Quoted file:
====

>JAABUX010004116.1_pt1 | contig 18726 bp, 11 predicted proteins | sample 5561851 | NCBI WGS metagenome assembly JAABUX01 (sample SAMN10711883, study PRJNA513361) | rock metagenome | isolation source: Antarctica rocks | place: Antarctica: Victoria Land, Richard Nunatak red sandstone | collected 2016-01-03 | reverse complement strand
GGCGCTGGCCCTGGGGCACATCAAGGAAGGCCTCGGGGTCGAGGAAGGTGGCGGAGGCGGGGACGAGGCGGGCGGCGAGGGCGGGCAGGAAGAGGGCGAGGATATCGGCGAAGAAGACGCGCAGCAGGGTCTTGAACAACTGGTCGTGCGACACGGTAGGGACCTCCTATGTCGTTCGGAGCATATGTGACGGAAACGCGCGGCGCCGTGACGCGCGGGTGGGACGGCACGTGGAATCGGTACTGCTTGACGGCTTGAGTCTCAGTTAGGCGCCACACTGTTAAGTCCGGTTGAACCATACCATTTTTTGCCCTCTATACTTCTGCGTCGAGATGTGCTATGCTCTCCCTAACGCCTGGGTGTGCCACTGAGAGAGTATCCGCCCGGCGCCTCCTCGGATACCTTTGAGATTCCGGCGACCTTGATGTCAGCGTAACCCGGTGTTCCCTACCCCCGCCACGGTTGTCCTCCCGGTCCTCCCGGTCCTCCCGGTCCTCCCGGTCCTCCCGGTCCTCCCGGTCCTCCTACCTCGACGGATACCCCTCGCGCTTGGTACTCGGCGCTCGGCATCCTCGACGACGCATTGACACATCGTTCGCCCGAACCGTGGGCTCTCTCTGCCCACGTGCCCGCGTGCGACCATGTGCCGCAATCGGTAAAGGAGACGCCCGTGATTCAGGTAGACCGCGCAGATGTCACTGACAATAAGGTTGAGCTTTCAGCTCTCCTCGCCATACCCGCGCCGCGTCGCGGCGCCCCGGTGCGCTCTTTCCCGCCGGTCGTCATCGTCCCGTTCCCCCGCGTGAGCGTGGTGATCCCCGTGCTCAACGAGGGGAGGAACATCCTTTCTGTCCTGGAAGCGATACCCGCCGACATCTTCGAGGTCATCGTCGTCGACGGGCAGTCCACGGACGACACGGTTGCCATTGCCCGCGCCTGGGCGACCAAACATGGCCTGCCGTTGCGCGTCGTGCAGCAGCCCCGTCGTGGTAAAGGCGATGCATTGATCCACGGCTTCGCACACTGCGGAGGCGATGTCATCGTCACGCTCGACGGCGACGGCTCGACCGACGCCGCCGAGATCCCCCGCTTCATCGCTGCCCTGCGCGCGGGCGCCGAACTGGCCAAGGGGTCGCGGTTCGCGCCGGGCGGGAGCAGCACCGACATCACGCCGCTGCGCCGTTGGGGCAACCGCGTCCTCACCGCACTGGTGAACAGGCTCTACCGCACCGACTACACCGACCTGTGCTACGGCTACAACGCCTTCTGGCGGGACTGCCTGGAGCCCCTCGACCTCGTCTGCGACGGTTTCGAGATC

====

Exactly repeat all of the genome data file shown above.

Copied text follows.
>JAABUX010004116.1_pt1 | contig 18726 bp, 11 predicted proteins | sample 5561851 | NCBI WGS metagenome assembly JAABUX01 (sample SAMN10711883, study PRJNA513361) | rock metagenome | isolation source: Antarctica rocks | place: Antarctica: Victoria Land, Richard Nunatak red sandstone | collected 2016-01-03 | reverse complement strand
GGCGCTGGCCCTGGGGCACATCAAGGAAGGCCTCGGGGTCGAGGAAGGTGGCGGAGGCGGGGACGAGGCGGGCGGCGAGGGCGGGCAGGAAGAGGGCGAGGATATCGGCGAAGAAGACGCGCAGCAGGGTCTTGAACAACTGGTCGTGCGACACGGTAGGGACCTCCTATGTCGTTCGGAGCATATGTGACGGAAACGCGCGGCGCCGTGACGCGCGGGTGGGACGGCACGTGGAATCGGTACTGCTTGACGGCTTGAGTCTCAGTTAGGCGCCACACTGTTAAGTCCGGTTGAACCATACCATTTTTTGCCCTCTATACTTCTGCGTCGAGATGTGCTATGCTCTCCCTAACGCCTGGGTGTGCCACTGAGAGAGTATCCGCCCGGCGCCTCCTCGGATACCTTTGAGATTCCGGCGACCTTGATGTCAGCGTAACCCGGTGTTCCCTACCCCCGCCACGGTTGTCCTCCCGGTCCTCCCGGTCCTCCCGGTCCTCCCGGTCCTCCCGGTCCTCCCGGTCCTCCTACCTCGACGGATACCCCTCGCGCTTGGTACTCGGCGCTCGGCATCCTCGACGACGCATTGACACATCGTTCGCCCGAACCGTGGGCTCTCTCTGCCCACGTGCCCGCGTGCGACCATGTGCCGCAATCGGTAAAGGAGACGCCCGTGATTCAGGTAGACCGCGCAGATGTCACTGACAATAAGGTTGAGCTTTCAGCTCTCCTCGCCATACCCGCGCCGCGTCGCGGCGCCCCGGTGCGCTCTTTCCCGCCGGTCGTCATCGTCCCGTTCCCCCGCGTGAGCGTGGTGATCCCCGTGCTCAACGAGGGGAGGAACATCCTTTCTGTCCTGGAAGCGATACCCGCCGACATCTTCGAGGTCATCGTCGTCGACGGGCAGTCCACGGACGACACGGTTGCCATTGCCCGCGCCTGGGCGACCAAACATGGCCTGCCGTTGCGCGTCGTGCAGCAGCCCCGTCGTGGTAAAGGCGATGCATTGATCCACGGCTTCGCACACTGCGGAGGCGATGTCATCGTCACGCTCGACGGCGACGGCTCGACCGACGCCGCCGAGATCCCCCGCTTCATCGCTGCCCTGCGCGCGGGCGCCGAACTGGCCAAGGGGTCGCGGTTCGCGCCGGGCGGGAGCAGCACCGACATCACGCCGCTGCGCCGTTGGGGCAACCGCGTCCTCACCGCACTGGTGAACAGGCTCTACCGCACCGACTACACCGACCTGTGCTACGGCTACAACGCCTTCTGGCGGGACTGCCTGGAGCCCCTCGACCTCGTCTGCGACGGTTTCGAGATC